In a giant warehouse in Reading, Massachusetts, I meet a pair of robots that look like goofy green footstools from the future. Their round eyes and satisfied grins are rendered with light emitting diodes. They sport small lidar sensors like tiny hats that scan nearby objects and people in 3D. Suddenly, one of them plays a chipper little tune, its mouth starts flashing, and its eyes morph into heart shapes. This means, I am told, that the robot is happy.
Proteus, as Amazon calls this machine, is not like other industrial robots, which are generally as expressive and aware of their surroundings as actual footstools. “Wait, why would a robot be happy?” I ask. Sophie Li, a software engineer at Amazon, explains that being able to express happiness can help Proteus work more effectively around people.
Proteus carries suitcase-sized plastic bins filled with packages over to trucks in a loading bay that is also staffed by humans. The robot is smart enough to distinguish people from inanimate objects and make its own decisions about how to navigate around a box or person in its path. But sometimes it needs to tell someone to move out of the way—or that it is stuck, which it does by showing different colors with its mouth. Li recently added the heart eyes to let Proteus also signal when it has completed a task as planned.
“Proteus will hopefully make people happy,” Li says, referring to the workers who will toil alongside the robot, transferring packages from bins into trucks. “And if not, well, at least it should do what they expect it to.”
I find myself wondering if some people might, in reality, find the robot’s cheeriness a bit annoying. But perhaps putting a friendly face on the new wave of automation about to sweep through Amazon’s fulfillment centers isn’t a bad idea.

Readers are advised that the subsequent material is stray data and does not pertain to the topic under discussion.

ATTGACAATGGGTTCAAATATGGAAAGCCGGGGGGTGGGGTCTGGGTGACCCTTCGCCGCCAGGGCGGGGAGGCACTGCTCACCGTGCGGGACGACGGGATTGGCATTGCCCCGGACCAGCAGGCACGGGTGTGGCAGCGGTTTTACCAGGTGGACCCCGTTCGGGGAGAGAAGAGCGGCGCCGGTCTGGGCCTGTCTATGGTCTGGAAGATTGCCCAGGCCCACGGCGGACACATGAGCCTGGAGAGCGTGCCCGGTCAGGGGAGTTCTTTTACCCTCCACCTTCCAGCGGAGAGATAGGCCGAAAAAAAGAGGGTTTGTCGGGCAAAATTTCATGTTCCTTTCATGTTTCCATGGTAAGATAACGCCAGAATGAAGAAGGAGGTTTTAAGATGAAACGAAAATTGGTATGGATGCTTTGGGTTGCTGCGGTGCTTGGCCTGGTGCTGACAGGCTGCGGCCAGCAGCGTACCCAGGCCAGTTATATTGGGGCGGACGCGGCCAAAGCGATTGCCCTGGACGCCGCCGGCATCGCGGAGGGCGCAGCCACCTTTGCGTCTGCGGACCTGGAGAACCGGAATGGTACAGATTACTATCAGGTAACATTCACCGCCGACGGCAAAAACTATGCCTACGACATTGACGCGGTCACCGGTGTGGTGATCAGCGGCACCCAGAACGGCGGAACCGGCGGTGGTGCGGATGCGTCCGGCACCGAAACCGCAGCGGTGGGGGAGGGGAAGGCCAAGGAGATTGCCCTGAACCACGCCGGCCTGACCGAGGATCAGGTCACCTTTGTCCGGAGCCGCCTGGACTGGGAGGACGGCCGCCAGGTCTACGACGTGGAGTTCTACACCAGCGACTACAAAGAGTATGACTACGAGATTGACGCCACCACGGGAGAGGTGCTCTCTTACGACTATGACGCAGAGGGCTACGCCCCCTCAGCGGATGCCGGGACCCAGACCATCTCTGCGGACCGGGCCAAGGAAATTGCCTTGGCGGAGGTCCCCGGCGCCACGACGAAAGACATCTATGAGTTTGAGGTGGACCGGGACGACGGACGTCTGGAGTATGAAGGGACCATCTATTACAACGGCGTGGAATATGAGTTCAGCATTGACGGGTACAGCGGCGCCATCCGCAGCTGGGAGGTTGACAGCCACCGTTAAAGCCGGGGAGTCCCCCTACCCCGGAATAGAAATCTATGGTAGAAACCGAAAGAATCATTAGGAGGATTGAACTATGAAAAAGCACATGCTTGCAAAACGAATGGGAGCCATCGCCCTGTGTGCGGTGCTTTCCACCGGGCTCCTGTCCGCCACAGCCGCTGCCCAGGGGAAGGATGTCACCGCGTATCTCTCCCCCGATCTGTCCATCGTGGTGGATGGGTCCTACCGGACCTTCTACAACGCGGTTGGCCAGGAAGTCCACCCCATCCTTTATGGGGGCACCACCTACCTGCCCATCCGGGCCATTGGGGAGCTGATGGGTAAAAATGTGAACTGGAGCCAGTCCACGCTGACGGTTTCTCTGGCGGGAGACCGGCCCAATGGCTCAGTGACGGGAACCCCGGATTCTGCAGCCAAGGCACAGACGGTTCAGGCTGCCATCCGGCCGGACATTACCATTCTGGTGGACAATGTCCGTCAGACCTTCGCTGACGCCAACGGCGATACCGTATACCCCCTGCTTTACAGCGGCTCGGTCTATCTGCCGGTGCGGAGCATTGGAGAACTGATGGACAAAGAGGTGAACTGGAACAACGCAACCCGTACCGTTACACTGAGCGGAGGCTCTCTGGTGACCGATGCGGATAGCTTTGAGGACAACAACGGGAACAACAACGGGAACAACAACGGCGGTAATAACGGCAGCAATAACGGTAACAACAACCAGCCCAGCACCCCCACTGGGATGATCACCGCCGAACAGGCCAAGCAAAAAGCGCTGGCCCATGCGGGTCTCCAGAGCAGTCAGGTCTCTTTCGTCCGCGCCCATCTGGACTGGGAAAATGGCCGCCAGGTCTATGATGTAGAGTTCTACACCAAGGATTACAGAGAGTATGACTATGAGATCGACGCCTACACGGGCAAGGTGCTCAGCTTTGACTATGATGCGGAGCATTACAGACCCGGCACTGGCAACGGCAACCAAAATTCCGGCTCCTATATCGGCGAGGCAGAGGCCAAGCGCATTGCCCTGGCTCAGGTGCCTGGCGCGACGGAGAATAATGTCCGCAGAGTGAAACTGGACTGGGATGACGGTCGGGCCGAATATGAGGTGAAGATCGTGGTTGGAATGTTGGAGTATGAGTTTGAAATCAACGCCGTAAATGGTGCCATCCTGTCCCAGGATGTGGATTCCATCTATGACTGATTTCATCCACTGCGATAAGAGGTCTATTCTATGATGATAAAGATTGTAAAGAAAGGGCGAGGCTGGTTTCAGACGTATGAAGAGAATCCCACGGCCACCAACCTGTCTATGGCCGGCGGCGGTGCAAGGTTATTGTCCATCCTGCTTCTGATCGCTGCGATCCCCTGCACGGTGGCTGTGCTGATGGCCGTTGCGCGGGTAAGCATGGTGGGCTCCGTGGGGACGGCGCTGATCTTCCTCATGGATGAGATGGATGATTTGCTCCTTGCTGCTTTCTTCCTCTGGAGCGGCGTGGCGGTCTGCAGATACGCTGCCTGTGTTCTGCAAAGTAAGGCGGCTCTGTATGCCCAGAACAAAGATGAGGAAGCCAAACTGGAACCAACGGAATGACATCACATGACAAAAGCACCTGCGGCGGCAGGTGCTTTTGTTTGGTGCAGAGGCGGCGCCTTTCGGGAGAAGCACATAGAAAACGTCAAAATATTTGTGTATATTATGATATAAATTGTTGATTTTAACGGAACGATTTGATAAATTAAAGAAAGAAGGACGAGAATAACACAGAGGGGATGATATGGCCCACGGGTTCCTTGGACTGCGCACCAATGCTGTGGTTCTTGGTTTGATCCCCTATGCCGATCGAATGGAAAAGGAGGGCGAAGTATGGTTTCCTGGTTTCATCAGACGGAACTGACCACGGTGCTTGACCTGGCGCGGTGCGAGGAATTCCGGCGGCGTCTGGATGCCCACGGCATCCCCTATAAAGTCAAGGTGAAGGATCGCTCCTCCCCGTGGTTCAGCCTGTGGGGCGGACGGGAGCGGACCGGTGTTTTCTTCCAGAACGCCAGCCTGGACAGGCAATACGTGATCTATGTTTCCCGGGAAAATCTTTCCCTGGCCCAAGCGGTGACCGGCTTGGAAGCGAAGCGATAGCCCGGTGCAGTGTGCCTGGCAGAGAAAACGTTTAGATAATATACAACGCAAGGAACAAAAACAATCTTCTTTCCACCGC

Proteus is part of an army of smarter robots currently rolling into Amazon’s already heavily automated fulfillment centers. Some of these machines, such as Proteus, will work among humans. And many of them take on tasks previously done by people. A robot called Sparrow, introduced in November 2022, can pick individual products from storage cubbies and place them into larger plastic bins—a step towards human-like dexterity, a holy grail of robotics and a bottleneck in the automation of a lot of manual work. Amazon also last year invested in a startup that makes humanoid robots capable of carrying boxes around.
Amazon’s latest robots could bring about a company-wide—and industry-wide—shift in the balance between automation and people. When Amazon first rolled out large numbers of robots, after acquiring startup Kiva Systems and its shelf-carrying robots in 2012, the company redesigned its fulfillment centers and distribution network, speeding up deliveries and capturing even more business. The ecommerce firm may now be on the cusp of a similar shift, with the new robots already starting to reshape fulfillment centers and how its employees work. Certain jobs will be eliminated while new ones will emerge—just as long as its business continues growing. And competitors, as always, will be forced to adapt or perish.
Proteus isn’t the only robot being put through its paces at the Reading facility, which houses Amazon Robotics, a laboratory and foundry for the company’s warehouse robots. Nearby, a small platoon of blue mobile robots, each about the size of a push lawn mower, are going through some algorithmic choreography. I watch as they drive, one by one, into large machines that test the performance of their wheels and other features. Those declared fit for service then trundle under a walkway and into packing crates destined for Amazon fulfillment hubs.